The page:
Deep learning is humanity’s most successful attempt thus far to imitate aspects of human intelligence. Despite fundamental differences in the architectures of deep learning systems and biological brains, deep learning remains a theoretically- and experimentally-accessible playground for understanding learning as a general, emergent phenomenon. The overarching goal of my research is to probe deep learning systems (using both theoretical tools and numerical experiments) to elucidate and characterize the general properties of systems that learn.
But even as a toy model of learning, deep learning is itself mysterious in many ways. Experiments reveal many interesting behaviors (e.g. feature learning, double descent, neural scaling laws) which are not well-understood from a theory standpoint. On the other hand, idealized models of large neural networks have provable behaviors that are tantalizingly similar to those of real neural networks. My work bridges the gap between experiment and theory. I’m currently working on using percolation theory to characterize the texture of neural net outputs in input space.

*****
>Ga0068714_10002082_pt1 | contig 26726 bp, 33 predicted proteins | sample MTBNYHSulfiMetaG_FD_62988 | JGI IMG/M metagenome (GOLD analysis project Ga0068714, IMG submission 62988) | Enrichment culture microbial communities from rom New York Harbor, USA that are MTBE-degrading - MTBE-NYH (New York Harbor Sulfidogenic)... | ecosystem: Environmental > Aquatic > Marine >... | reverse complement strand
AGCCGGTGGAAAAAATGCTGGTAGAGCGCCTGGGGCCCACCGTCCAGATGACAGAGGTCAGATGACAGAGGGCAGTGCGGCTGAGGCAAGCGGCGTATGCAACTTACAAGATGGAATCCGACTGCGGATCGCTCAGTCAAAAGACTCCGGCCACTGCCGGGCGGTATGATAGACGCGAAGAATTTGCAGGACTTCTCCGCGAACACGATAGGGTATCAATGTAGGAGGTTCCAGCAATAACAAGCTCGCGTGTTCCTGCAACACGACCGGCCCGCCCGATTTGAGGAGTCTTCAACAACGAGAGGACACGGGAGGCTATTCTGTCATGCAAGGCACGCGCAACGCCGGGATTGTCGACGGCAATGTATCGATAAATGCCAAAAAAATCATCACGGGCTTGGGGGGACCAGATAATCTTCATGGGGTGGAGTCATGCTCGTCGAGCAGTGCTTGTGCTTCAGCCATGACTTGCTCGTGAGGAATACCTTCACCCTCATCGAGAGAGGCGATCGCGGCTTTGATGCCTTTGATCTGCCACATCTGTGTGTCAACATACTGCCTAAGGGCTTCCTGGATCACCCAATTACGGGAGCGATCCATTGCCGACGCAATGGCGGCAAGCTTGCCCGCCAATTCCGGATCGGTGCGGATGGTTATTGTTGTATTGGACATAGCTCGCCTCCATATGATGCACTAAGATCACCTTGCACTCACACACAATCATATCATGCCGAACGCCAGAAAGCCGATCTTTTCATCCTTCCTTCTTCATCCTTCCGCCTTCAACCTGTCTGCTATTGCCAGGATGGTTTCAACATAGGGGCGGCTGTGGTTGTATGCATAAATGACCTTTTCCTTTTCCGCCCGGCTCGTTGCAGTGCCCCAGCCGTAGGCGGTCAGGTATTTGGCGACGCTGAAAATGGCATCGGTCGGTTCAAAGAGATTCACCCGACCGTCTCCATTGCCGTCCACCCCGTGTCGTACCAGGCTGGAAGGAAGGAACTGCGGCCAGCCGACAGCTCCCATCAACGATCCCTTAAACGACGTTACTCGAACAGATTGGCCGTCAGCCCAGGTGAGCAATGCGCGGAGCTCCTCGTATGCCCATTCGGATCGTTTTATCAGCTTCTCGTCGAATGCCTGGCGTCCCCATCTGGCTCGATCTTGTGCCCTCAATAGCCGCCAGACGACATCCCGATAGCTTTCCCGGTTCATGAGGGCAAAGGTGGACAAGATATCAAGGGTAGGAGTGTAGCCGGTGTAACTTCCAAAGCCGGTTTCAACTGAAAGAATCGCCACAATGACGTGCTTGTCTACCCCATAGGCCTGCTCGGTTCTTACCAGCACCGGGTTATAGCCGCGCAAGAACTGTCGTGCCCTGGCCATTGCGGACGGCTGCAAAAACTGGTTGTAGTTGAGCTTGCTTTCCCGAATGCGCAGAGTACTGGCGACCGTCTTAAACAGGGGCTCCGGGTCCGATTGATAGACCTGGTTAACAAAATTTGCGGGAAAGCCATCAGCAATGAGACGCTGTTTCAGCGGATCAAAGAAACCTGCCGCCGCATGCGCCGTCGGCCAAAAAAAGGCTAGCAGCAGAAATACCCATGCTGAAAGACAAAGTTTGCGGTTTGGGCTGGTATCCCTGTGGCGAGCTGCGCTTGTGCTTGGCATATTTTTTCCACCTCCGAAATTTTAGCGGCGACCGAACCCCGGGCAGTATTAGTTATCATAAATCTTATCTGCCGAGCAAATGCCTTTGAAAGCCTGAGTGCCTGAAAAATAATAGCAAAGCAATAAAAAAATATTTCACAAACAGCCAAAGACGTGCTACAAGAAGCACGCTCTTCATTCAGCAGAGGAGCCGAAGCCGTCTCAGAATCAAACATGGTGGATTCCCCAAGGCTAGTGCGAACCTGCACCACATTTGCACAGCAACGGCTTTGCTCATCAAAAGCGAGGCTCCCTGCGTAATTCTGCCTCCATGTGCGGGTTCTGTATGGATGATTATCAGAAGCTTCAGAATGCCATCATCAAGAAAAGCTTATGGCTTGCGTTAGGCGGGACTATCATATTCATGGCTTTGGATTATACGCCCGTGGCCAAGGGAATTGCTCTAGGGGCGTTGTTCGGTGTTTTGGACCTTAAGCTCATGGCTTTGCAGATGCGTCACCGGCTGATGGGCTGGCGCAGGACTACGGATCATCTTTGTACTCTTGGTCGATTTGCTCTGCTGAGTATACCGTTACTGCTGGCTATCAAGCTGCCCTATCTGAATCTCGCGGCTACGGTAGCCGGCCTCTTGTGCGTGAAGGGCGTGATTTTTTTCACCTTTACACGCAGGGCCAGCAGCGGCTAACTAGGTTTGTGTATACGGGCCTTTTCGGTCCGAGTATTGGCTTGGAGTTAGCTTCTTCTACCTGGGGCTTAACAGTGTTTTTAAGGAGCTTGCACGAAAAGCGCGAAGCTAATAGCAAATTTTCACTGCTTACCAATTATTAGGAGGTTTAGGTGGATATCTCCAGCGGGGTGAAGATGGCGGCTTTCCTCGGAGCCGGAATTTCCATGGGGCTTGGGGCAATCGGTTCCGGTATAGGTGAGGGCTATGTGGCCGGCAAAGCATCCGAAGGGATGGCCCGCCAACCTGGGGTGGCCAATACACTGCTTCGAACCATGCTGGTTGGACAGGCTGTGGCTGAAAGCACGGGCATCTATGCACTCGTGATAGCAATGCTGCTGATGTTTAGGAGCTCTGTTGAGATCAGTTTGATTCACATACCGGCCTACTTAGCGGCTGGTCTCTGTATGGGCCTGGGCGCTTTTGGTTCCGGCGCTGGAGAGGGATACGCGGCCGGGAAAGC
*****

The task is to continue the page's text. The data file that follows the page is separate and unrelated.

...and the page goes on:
My advisor is Michael DeWeese and I’m affiliated with the Berkeley AI Research group and the Redwood Center for Theoretical Neuroscience.
- The eigenlearning framework: a conservation law perspective on KRR and wide NNs2022